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AspieAlphys28
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10 Dec 2015, 3:32 pm

Hi im ray and ive pretty much known for a really long time that im an aspie.. .I talked to my mom about it and we agreed that i fit like 99% of all the criteria of aspergers/asd... but she says that im really good recognizing peoples reactions to things i say and subtle social cues and i guess shes right? she has this "im your mom i know things about your better than you do" mentality which i hate. i want to know that even if i dont struggle with those things as much as i do sensory things, fitting in to (or even being near) crowds, and other things, im still right on my diagnosis :?

tl;dr- my mom says i can understand some social and people skills really well, so she thinks that i cant be on the autistic spectrum. is this true? :heart: thank you!


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~Pika Pikachu!

Your neurodiverse (Aspie) score: 154 of 200
Your neurotypical (non-autistic) score: 72 of 200
You are very likely neurodiverse (Aspie)

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TheAP
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10 Dec 2015, 4:39 pm

I think you can still have Asperger's. You don't have to have every single trait.



Soomander
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10 Dec 2015, 4:44 pm

The characteristics a person encounters in their ASD varies from person to person. Though not understanding social cues and facial expressions is arguably the most common(possibly the quintessential) characterisitc of a person with an ASD it's not a guaranteed thing. I'd recommend you get a professional diagonisis.



marcb0t
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10 Dec 2015, 5:02 pm

AspieAlphys28 wrote:
Hi im ray and ive pretty much known for a really long time that im an aspie.. .I talked to my mom about it and we agreed that i fit like 99% of all the criteria of aspergers/asd... but she says that im really good recognizing peoples reactions to things i say and subtle social cues and i guess shes right? she has this "im your mom i know things about your better than you do" mentality which i hate. i want to know that even if i dont struggle with those things as much as i do sensory things, fitting in to (or even being near) crowds, and other things, im still right on my diagnosis :?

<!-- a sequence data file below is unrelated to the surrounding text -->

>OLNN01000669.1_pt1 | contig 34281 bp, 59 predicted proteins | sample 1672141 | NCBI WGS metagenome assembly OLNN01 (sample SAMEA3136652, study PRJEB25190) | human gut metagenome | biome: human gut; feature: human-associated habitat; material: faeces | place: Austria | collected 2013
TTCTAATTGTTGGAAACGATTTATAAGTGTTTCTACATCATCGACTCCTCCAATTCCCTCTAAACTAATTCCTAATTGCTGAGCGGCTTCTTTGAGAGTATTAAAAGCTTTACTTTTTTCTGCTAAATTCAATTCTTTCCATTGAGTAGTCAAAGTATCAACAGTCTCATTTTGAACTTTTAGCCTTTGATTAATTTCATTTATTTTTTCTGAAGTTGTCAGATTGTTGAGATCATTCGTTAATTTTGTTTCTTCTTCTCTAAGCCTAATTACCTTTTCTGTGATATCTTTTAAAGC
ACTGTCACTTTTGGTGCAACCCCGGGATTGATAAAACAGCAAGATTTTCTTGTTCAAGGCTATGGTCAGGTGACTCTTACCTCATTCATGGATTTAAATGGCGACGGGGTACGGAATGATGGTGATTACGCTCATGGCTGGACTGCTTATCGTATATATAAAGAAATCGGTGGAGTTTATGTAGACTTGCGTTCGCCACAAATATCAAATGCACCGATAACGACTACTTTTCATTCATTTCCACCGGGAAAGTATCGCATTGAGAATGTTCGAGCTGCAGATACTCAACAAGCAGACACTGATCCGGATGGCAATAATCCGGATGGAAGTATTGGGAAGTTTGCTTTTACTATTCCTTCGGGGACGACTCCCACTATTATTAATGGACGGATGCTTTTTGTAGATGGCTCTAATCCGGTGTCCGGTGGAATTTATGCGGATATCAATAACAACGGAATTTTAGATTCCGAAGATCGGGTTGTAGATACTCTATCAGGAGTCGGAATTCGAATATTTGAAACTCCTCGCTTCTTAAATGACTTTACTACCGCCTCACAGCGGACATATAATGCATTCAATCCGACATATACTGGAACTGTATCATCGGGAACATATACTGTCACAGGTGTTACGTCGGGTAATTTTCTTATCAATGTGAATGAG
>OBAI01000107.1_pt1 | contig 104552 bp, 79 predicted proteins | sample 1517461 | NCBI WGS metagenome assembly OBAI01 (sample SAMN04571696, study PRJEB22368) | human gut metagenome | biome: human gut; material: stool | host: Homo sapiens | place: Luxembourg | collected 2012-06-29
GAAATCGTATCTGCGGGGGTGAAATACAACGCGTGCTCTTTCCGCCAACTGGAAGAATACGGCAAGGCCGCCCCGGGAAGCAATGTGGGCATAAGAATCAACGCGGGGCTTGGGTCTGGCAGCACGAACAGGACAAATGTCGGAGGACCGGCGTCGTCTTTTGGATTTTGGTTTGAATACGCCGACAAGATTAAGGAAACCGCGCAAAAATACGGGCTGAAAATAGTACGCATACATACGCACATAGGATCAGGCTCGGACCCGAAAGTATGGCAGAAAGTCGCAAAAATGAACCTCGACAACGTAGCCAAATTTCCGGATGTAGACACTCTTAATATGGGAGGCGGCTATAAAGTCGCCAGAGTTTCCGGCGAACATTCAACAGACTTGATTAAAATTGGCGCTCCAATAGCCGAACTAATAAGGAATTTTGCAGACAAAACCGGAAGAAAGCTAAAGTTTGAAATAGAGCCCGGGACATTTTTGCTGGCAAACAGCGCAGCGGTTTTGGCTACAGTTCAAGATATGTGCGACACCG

tl;dr- my mom says i can understand some social and people skills really well, so she thinks that i cant be on the autistic spectrum. is this true? :heart: thank you!

Obviously, we're not trained professionals where we can give you any official or conclusive answer.

However, my worthless opinion on the matter (based on my knowledge base and experience) is this; we don't have to match with every single thing listed in the DMV-V to be considered on the autism spectrum. There are 3 categories, and a person only has to have one of the symptoms from each... technically. Now this will change depending on the professional's interpretation. But yeah, there are Aspies who are fairly decent with being social, or are extroverted and friendly. There was one person on this website who was really good with facial expressions because it was a special interest of theirs. Hey, that's not a bad idea. :P

I'm not officially diagnosed, but do have some symptoms that can be really obvious at times. I can recognize some reactions and facial cues. Sometimes I miss it, and sometimes I make inappropriate eye contact without even realizing it.

I like to think of myself as half aspie, and half NT, or perhaps a word like "halfspie" would be descriptive. But my thinking is fundamentally different than NT's, and relate much better to people with Autism.

Keep in mind that picking up on social cues is something that CAN be learned later on in life for some people on the spectrum. Maybe you just learned as you grew up how to recognize certain behaviors and emotions in others. Perhaps your parents were just really good at teaching you this. But I'm just speculating. My dad taught me a lot about empathy, and caring for other people, and it became apart of who I am.

Really, autism is a different experience for everyone. That's why they call it a spectrum, because not everyone has ALL the same issues. As the adage goes, "If you've met one person with autism, you've only just met one person with autism."


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Claradoon
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10 Dec 2015, 5:15 pm

Apply the same logic to physical problems and it might become more clear. For example, my sister's inflamed appendix was in the wrong place in her body - her appendix had "travelled." Her symptoms weren't exactly as doctors expect so they couldn't diagnose. It was Mom that told them it was appendix and they should get on with it.

It's the same with many physical maladies - symptoms don't quite line up the same as in the diagnosis book. We're human; we don't become tick-off lists.

So how about if you suggest this to your mother. No human is a prize-model of anything. As for autism, there is no symptom that over-rides all others - as there is for contagious diseases. The distinctive cough of whooping cough, for example. The rash of measles, and so on.

Some people have autism-lite. I don't like the cutesy of the phrase but it might build a bridge over to your mother and perhaps in your own thinking if your have a puzzlement somewhere.

Of course your mother wants to save you and is instinctively opposed to any problems for you. It will be a battle to get her on to the road to acceptance so that she can accompany you on the road to building a good life.